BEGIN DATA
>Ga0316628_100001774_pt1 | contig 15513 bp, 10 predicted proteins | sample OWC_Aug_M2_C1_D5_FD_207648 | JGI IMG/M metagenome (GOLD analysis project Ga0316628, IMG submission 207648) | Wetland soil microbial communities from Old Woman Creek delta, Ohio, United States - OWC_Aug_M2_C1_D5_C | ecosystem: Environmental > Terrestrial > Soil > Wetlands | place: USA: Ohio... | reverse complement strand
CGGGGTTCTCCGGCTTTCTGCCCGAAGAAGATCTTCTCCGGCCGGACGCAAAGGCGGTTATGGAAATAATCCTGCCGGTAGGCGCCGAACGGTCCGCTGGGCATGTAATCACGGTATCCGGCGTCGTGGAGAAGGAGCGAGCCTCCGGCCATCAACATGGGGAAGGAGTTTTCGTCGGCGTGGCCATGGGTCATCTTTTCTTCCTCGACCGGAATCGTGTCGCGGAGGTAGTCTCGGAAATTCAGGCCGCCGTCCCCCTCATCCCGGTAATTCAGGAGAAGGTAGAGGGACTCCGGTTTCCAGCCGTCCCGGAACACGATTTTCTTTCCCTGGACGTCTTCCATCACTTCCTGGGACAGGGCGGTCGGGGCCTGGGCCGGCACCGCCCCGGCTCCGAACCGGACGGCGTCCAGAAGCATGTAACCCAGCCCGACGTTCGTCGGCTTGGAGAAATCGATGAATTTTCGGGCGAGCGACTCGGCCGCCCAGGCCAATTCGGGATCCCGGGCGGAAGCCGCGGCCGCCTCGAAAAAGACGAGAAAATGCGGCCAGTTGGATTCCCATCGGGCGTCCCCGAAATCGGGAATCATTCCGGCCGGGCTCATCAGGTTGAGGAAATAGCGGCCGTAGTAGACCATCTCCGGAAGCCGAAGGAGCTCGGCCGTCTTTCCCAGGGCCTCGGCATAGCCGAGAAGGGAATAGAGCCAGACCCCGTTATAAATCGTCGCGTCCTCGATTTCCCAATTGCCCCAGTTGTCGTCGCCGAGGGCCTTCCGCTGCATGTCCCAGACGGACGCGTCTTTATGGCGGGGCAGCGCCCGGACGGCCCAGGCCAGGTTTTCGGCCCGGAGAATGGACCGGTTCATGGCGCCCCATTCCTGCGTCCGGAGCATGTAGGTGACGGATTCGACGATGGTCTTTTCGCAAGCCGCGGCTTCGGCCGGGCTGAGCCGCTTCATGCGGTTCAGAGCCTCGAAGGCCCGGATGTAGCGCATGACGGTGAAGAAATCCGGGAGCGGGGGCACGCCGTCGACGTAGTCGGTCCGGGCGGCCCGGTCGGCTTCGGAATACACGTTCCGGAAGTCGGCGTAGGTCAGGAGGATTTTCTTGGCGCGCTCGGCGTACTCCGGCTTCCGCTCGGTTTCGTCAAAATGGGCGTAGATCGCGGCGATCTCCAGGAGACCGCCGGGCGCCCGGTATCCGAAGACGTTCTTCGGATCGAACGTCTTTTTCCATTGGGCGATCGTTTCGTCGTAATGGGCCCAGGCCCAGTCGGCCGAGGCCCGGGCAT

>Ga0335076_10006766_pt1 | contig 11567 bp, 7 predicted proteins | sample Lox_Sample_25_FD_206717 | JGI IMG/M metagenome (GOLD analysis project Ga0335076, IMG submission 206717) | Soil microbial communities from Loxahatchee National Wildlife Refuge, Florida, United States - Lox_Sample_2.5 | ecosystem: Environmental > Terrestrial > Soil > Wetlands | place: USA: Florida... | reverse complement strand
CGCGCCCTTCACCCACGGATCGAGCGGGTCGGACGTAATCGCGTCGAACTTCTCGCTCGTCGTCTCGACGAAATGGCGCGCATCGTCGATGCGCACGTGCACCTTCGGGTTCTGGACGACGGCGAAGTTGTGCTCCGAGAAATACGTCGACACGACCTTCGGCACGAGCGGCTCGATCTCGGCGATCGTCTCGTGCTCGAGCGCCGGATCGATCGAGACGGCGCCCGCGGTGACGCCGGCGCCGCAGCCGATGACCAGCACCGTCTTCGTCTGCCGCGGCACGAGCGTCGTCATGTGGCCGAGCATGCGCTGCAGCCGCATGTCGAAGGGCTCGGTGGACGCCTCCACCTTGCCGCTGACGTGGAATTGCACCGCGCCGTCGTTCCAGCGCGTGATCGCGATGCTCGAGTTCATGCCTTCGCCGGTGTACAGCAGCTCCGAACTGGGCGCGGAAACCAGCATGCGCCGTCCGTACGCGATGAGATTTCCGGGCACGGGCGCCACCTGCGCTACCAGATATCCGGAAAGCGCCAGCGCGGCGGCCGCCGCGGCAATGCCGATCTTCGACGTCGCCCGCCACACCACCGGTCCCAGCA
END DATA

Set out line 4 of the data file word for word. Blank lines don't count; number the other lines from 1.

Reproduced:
CGCGCCCTTCACCCACGGATCGAGCGGGTCGGACGTAATCGCGTCGAACTTCTCGCTCGTCGTCTCGACGAAATGGCGCGCATCGTCGATGCGCACGTGCACCTTCGGGTTCTGGACGACGGCGAAGTTGTGCTCCGAGAAATACGTCGACACGACCTTCGGCACGAGCGGCTCGATCTCGGCGATCGTCTCGTGCTCGAGCGCCGGATCGATCGAGACGGCGCCCGCGGTGACGCCGGCGCCGCAGCCGATGACCAGCACCGTCTTCGTCTGCCGCGGCACGAGCGTCGTCATGTGGCCGAGCATGCGCTGCAGCCGCATGTCGAAGGGCTCGGTGGACGCCTCCACCTTGCCGCTGACGTGGAATTGCACCGCGCCGTCGTTCCAGCGCGTGATCGCGATGCTCGAGTTCATGCCTTCGCCGGTGTACAGCAGCTCCGAACTGGGCGCGGAAACCAGCATGCGCCGTCCGTACGCGATGAGATTTCCGGGCACGGGCGCCACCTGCGCTACCAGATATCCGGAAAGCGCCAGCGCGGCGGCCGCCGCGGCAATGCCGATCTTCGACGTCGCCCGCCACACCACCGGTCCCAGCA